Visit by Clothworkers to Leeds

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Textiles

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Chrysanthi Katsilouli, winner of the New Designers Printed Textile Prize, with Scarlet Oliver, Clothworker

Preserving our textile heritage The Clothworkers’ Organics Conservation Studio will be part of the British Museum’s new World Conservation and Exhibition Centre which is due to open in 2014. The Museum’s world-leading collection of organic material objects includes a huge number of textiles. We have made a grant of £750,000 to fit out the conservation studio. In addition to supporting the refurbishment of the William Morris Gallery in Walthamstow, East London with a £75,000 grant, we also provided £30,000 to National Museums Scotland for the cataloguing and conservation of the archive of the celebrated textile designer Bernat Klein. Encouraging young adults We have established a partnership with Cockpit Arts to provide six recently-qualified weavers with studio space and access to two new double back beam looms at Cockpit’s facility in Deptford, South East London. Our support of £39,000 provides a 50% subsidy on the studio rent and business mentoring support for the weavers for a year, together with creation of the studio space and purchase of the two looms. We are also very pleased to be able to work with a fellow Livery Company, the Weavers, on the successful work placement scheme they have been operating for a few years. This brings together talented graduating students

Whitworth Art Gallery – work by Michael Brennand-Wood interested in a career in textile manufacturing with employing companies. The scheme pays for 50% of the salary for the first six months as an inducement to the company; a number of the placements have resulted in permanent employment. In 2011, seven graduates were placed in companies including Abraham Moon, Johnstons of Elgin, and Camira Fashions. Our £20,000 support allowed the Weavers to fund a greater number of placements. Design competitions We continue our support of the key textile design competitions in the UK – New Designers (print prize), Texprint (fabric design for interiors prize) and the Bradford Textile Society (seven of the fourteen prize categories).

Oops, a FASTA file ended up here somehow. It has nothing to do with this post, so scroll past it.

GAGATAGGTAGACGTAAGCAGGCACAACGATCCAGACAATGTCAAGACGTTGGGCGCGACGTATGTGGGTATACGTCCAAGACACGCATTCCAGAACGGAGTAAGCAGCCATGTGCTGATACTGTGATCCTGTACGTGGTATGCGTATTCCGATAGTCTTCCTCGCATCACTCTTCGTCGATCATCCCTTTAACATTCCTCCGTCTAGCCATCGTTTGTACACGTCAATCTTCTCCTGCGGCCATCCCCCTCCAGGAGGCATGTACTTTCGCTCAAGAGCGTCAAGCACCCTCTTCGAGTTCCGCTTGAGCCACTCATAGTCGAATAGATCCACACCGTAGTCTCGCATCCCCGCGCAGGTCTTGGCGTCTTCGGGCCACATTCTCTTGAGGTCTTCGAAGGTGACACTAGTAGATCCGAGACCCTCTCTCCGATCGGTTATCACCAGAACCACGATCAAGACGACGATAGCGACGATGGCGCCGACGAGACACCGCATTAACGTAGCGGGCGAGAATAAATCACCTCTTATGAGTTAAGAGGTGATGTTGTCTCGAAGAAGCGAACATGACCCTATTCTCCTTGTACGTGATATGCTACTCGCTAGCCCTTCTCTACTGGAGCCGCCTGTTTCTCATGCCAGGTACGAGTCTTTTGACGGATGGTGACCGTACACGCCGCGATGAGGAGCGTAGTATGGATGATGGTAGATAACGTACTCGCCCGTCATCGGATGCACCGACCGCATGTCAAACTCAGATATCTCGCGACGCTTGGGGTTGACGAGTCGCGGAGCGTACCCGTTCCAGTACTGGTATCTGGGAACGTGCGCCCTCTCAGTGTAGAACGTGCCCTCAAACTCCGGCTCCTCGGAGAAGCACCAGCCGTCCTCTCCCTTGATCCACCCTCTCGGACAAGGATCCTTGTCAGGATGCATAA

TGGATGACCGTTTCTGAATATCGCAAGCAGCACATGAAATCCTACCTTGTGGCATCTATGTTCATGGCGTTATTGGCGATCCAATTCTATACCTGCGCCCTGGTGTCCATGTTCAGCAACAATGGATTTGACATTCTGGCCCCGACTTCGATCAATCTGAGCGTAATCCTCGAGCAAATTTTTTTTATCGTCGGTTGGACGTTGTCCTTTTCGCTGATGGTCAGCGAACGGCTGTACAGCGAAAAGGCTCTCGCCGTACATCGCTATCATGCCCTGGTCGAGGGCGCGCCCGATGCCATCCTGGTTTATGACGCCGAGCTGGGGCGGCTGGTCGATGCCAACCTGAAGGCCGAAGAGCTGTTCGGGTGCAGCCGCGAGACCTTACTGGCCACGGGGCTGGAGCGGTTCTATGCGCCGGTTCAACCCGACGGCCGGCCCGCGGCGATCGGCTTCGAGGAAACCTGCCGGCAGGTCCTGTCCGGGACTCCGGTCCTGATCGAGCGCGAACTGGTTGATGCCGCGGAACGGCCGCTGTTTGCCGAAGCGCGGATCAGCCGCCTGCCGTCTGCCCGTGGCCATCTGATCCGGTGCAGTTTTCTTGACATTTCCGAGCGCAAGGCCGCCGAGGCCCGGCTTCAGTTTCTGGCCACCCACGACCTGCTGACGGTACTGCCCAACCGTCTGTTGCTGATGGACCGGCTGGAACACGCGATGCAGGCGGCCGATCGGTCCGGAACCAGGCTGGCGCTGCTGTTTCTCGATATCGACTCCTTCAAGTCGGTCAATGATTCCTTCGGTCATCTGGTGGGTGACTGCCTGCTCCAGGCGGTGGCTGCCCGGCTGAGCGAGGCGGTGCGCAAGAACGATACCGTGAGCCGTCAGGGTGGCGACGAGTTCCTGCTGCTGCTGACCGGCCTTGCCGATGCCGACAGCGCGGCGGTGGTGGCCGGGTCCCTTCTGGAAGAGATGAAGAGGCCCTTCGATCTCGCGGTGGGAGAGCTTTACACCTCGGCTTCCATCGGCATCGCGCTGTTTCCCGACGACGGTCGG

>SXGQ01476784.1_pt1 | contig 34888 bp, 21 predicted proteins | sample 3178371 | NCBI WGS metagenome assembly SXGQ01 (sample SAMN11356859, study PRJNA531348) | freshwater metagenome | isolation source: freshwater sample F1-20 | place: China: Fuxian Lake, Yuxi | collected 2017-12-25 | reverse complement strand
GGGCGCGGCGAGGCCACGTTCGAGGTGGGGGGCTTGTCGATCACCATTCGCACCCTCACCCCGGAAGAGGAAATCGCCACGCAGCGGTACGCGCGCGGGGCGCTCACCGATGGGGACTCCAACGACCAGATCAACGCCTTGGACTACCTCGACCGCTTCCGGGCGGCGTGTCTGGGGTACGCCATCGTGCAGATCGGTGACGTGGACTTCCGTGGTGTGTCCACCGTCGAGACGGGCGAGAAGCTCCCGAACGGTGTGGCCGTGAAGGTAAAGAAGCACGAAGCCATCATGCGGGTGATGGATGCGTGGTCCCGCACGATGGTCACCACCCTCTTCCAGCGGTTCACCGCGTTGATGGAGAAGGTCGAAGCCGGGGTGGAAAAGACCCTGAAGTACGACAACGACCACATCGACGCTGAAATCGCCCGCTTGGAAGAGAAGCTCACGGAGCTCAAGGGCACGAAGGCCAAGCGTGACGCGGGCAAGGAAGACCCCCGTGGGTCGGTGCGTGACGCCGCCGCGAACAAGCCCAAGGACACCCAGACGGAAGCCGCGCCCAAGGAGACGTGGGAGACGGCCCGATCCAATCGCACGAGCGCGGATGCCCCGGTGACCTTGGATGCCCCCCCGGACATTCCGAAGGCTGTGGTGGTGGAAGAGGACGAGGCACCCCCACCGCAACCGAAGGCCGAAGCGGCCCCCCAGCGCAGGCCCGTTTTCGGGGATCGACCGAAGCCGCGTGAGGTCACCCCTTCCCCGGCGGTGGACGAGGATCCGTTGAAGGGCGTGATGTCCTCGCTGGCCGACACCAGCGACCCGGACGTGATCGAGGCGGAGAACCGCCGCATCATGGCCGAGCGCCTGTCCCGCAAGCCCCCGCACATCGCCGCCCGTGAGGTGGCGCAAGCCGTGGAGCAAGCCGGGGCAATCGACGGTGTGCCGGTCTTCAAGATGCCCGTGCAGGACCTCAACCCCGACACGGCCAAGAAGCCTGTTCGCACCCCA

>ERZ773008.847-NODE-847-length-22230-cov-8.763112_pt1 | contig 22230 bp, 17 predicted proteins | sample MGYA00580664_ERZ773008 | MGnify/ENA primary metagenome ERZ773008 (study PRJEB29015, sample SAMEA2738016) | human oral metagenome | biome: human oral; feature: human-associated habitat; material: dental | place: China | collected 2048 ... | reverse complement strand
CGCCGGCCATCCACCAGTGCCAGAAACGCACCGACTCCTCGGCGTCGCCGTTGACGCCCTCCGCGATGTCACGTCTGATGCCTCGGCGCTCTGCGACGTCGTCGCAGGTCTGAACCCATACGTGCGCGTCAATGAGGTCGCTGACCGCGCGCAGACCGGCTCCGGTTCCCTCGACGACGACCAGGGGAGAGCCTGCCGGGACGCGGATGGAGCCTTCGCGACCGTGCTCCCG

Texprint winner Tania Knuckey and the Clerk

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Textiles

Charitable Grants 2011

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British Museum Fit-out of the new Organics Conservation Studio £750,000

University of Manchester – Whitworth Art Gallery Conservation studio

Universities of Leeds and Manchester Non wovens collaboration initiative to support two PhD students £208,000

Bradford Textile Society Fabric design competition

University of Leeds – Department of Colour Science Refurbishment of building and purchase of equipment £137,000 William Morris Gallery Creation of Merton Abbey Workshop room in refurbished gallery £75,000

Total

£20,000

£6,000 £1,444,000

Company Support 2011 New Designers Printed Textile Prize

£2,150

University of Leeds – School of Design PhD bursaries in textile coloration and waterless dyeing £60,000 Textile Conservation Foundation MPhil bursaries at the University of Glasgow £48,000 Cockpit Arts Purchase of looms and a bursary programme for young weavers £39,000 National Museums Scotland Cataloguing and conservation of Bernat Klein collection £30,000 University of the Arts (Chelsea College of Art and Design) Purchase of digital embroidery machine and flat bed laser cutter £25,000 University of Leeds – Department of Colour Science Thermal analysis instrument